In addition, it is desirable in some cases to make the white deposits within the iris fluorescent by the addition of a white fluorescent powder in a transparent carrier to the previously applied white.

Finally, the entire fibrous sheet 11 with the deposits thereon, is given a covering of a transparent waterproof acrylic to protect the eye simulations and to provide a gloss over the eye simulations.

It will be understood that in general, previously applied fluid material is allowed to completely dry before further additions.

In use, the individual eye simulations are cut from the sheet, leaving a border area desired shape and extent as a representation of the white of the eye. These cut-out eye simulations are applied with a suitable permanent waterproof adhesive, to the eye locations on the head of the doll.

In FIG. 5, the border area 13 is annular, surrounding the iris area 14 and its border 24.

In FIG. 6, the border area 35 is differently shaped, and in FIG. 7, the white-simulation portion 36 is generally almond-shaped.

There is thus provided easy-to-use eye simulation of exceptionally attractive appearance which can be produced economically and applied by anyone without prior experience, or particular skill. The finished product, at least as far as the eye simulations are concerned, is waterproof so that the owner may wash the doll without adversely affecting the eye simulation.

Patent Citations
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Referenced by
Citing PatentFiling datePublication dateApplicantTitle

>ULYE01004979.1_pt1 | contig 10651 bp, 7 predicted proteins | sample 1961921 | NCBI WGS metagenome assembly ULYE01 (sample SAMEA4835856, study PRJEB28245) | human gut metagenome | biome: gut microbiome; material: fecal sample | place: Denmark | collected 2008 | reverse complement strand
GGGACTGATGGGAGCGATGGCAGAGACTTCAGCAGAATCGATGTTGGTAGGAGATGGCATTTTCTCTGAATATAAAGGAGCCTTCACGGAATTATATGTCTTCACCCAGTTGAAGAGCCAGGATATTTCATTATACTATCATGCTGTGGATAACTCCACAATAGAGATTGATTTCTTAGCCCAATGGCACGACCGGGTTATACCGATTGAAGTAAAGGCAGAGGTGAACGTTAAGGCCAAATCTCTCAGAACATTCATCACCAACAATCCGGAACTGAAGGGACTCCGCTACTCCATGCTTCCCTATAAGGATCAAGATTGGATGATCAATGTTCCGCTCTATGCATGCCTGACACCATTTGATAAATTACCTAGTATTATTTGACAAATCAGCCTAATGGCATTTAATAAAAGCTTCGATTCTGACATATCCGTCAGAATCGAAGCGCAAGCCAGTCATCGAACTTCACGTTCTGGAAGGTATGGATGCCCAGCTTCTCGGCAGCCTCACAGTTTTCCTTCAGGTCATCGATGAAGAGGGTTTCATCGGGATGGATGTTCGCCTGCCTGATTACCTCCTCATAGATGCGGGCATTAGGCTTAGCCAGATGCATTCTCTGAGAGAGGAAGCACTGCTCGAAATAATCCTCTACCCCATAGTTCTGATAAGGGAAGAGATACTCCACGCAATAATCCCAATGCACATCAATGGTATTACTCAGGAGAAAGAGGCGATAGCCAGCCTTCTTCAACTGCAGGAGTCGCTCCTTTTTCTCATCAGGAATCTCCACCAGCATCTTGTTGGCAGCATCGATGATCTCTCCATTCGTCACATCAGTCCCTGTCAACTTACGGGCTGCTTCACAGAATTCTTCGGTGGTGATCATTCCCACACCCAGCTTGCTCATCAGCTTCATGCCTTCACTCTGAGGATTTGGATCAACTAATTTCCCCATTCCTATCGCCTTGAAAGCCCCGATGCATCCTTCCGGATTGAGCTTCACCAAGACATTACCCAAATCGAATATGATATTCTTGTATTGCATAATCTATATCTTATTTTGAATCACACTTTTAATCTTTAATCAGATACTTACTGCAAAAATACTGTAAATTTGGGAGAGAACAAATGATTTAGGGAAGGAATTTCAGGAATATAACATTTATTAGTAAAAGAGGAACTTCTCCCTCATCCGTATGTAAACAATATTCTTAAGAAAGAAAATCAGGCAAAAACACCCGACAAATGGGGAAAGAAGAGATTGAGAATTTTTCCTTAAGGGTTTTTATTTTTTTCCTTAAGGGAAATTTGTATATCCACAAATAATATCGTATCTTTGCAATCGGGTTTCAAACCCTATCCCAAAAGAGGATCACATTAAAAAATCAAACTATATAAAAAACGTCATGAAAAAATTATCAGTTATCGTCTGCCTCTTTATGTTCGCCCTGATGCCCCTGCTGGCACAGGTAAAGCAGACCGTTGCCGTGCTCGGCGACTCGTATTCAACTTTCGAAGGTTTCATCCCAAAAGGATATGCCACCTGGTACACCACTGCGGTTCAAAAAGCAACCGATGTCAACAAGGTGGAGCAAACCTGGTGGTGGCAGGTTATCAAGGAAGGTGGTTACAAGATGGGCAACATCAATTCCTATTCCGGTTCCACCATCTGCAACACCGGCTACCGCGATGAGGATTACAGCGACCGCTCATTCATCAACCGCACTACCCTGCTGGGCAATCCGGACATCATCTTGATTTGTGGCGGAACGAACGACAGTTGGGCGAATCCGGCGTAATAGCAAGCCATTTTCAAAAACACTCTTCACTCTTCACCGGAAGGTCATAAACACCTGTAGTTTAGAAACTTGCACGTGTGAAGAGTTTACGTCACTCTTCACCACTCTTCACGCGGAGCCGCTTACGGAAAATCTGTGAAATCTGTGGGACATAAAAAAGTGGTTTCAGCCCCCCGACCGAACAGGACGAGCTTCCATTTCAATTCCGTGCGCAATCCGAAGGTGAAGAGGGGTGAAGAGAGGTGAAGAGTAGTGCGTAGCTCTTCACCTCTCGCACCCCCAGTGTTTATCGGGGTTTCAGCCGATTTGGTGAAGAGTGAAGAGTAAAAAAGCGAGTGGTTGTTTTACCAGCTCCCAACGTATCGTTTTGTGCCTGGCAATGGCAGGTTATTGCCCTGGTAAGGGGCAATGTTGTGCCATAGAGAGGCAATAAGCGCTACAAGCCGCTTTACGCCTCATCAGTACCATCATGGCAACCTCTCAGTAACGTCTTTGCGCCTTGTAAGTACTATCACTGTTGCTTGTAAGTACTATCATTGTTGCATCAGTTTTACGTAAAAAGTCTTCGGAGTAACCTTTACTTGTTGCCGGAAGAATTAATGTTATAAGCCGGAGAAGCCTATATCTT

US5266381 *Jun 14, 1991Nov 30, 1993William SimonDry-transfers in the shape of eyes for touching up photographs
US5411437 *Sep 17, 1993May 2, 1995Legacy Products, Inc.Medical training aid
US6099379 *Sep 17, 1998Aug 8, 2000Eppley; Brad A.Eye article for taxidermy form
US6500045 *Apr 24, 2001Dec 31, 2002Pat Robert SecristArtificial blank and eye
US7270329Aug 19, 2005Sep 18, 2007Mattel, Inc.Design game with deductive component
US20060038345 *Aug 19, 2005Feb 23, 2006Mattel, Inc.Design game with deductive component
WO1997028867A1Feb 6, 1997Aug 14, 1997Mattel, Inc.Doll fashion game having computer generated printed doll clothing articles
Classifications
U.S. Classification446/389, 428/16, 428/204, 446/392
International ClassificationB44F1/14, A63H3/38
Cooperative ClassificationB44F1/14, A63H3/38, Y10T428/24876
European ClassificationB44F1/14, A63H3/38
Legal Events
DateCodeEventDescription
Aug 28, 1990REMIMaintenance fee reminder mailed
Sep 6, 1990SULPSurcharge for late payment
Sep 6, 1990FPAYFee payment
Year of fee payment: 4
Sep 6, 1994REMIMaintenance fee reminder mailed
Jan 29, 1995LAPSLapse for failure to pay maintenance fees
Apr 11, 1995FPExpired due to failure to pay maintenance fee
Effective date: 19950202